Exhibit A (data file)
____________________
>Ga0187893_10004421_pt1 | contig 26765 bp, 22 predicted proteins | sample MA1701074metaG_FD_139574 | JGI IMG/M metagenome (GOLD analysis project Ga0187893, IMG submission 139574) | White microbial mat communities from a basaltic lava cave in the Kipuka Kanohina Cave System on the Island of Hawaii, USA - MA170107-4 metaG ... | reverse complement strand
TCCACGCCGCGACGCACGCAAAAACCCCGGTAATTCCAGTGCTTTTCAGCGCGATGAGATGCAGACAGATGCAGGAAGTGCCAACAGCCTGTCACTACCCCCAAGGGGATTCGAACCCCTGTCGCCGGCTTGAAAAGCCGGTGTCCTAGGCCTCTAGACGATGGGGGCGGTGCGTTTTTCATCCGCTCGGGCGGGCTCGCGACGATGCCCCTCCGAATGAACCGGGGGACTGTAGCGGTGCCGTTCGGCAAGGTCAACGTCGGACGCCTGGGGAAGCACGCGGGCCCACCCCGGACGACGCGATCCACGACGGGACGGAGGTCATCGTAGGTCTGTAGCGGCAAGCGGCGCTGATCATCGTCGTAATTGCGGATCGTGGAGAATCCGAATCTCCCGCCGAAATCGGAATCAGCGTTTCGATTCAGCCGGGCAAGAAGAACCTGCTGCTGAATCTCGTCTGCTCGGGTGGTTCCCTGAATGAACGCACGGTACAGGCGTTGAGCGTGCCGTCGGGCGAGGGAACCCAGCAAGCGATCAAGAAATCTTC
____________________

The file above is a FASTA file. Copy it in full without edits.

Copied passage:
>Ga0187893_10004421_pt1 | contig 26765 bp, 22 predicted proteins | sample MA1701074metaG_FD_139574 | JGI IMG/M metagenome (GOLD analysis project Ga0187893, IMG submission 139574) | White microbial mat communities from a basaltic lava cave in the Kipuka Kanohina Cave System on the Island of Hawaii, USA - MA170107-4 metaG ... | reverse complement strand
TCCACGCCGCGACGCACGCAAAAACCCCGGTAATTCCAGTGCTTTTCAGCGCGATGAGATGCAGACAGATGCAGGAAGTGCCAACAGCCTGTCACTACCCCCAAGGGGATTCGAACCCCTGTCGCCGGCTTGAAAAGCCGGTGTCCTAGGCCTCTAGACGATGGGGGCGGTGCGTTTTTCATCCGCTCGGGCGGGCTCGCGACGATGCCCCTCCGAATGAACCGGGGGACTGTAGCGGTGCCGTTCGGCAAGGTCAACGTCGGACGCCTGGGGAAGCACGCGGGCCCACCCCGGACGACGCGATCCACGACGGGACGGAGGTCATCGTAGGTCTGTAGCGGCAAGCGGCGCTGATCATCGTCGTAATTGCGGATCGTGGAGAATCCGAATCTCCCGCCGAAATCGGAATCAGCGTTTCGATTCAGCCGGGCAAGAAGAACCTGCTGCTGAATCTCGTCTGCTCGGGTGGTTCCCTGAATGAACGCACGGTACAGGCGTTGAGCGTGCCGTCGGGCGAGGGAACCCAGCAAGCGATCAAGAAATCTTC